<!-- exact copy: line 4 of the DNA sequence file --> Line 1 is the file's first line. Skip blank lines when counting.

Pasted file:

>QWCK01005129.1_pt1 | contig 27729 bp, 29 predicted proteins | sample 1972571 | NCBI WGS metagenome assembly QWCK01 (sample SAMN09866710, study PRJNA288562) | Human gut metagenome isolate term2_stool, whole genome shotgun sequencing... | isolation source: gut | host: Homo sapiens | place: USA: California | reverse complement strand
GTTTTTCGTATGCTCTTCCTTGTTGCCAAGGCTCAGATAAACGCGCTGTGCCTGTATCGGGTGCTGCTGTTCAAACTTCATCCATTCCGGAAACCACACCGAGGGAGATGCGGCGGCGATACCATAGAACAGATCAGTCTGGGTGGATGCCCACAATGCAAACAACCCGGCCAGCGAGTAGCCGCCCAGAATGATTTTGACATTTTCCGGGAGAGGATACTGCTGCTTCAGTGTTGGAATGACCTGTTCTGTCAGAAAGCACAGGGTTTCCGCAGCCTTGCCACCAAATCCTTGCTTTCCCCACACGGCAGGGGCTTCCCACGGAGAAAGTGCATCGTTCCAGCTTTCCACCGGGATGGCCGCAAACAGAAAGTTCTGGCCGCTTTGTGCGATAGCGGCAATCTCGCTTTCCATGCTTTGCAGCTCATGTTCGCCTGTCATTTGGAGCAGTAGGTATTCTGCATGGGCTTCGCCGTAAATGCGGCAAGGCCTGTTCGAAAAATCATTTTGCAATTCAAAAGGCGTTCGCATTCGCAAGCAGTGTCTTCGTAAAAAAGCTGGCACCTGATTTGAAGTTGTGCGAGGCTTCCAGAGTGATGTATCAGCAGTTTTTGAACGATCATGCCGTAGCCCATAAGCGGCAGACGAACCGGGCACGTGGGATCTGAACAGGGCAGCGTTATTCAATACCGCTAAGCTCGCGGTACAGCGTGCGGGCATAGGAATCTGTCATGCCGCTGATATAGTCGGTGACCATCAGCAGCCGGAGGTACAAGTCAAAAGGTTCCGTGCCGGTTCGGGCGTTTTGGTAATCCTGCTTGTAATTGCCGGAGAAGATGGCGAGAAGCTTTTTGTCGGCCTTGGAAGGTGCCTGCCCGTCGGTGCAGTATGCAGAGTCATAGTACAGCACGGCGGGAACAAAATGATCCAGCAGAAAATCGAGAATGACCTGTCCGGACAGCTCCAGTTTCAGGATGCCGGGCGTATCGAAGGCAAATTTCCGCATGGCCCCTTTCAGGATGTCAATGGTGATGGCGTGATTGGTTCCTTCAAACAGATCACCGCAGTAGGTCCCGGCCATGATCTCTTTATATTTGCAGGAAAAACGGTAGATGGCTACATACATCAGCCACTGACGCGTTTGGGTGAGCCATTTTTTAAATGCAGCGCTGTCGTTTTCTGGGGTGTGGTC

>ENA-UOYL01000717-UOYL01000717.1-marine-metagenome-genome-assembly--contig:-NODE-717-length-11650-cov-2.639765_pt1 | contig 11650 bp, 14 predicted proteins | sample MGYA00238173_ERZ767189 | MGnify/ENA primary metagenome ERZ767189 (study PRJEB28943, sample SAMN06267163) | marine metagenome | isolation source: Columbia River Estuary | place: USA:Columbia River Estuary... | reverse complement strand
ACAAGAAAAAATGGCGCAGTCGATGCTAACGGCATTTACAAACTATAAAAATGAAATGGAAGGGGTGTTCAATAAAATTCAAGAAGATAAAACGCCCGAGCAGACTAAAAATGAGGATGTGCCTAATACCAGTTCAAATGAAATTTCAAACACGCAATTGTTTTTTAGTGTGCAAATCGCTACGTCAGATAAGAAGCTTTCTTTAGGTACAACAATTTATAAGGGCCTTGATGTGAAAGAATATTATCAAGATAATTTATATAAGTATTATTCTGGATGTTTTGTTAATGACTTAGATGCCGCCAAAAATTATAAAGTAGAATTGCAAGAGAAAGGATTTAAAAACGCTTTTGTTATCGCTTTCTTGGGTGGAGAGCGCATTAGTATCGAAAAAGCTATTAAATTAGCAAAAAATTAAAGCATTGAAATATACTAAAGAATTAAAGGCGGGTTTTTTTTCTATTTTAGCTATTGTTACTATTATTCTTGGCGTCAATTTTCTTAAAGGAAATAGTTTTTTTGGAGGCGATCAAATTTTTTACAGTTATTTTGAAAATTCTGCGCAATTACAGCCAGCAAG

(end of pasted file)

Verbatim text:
ACAAGAAAAAATGGCGCAGTCGATGCTAACGGCATTTACAAACTATAAAAATGAAATGGAAGGGGTGTTCAATAAAATTCAAGAAGATAAAACGCCCGAGCAGACTAAAAATGAGGATGTGCCTAATACCAGTTCAAATGAAATTTCAAACACGCAATTGTTTTTTAGTGTGCAAATCGCTACGTCAGATAAGAAGCTTTCTTTAGGTACAACAATTTATAAGGGCCTTGATGTGAAAGAATATTATCAAGATAATTTATATAAGTATTATTCTGGATGTTTTGTTAATGACTTAGATGCCGCCAAAAATTATAAAGTAGAATTGCAAGAGAAAGGATTTAAAAACGCTTTTGTTATCGCTTTCTTGGGTGGAGAGCGCATTAGTATCGAAAAAGCTATTAAATTAGCAAAAAATTAAAGCATTGAAATATACTAAAGAATTAAAGGCGGGTTTTTTTTCTATTTTAGCTATTGTTACTATTATTCTTGGCGTCAATTTTCTTAAAGGAAATAGTTTTTTTGGAGGCGATCAAATTTTTTACAGTTATTTTGAAAATTCTGCGCAATTACAGCCAGCAAG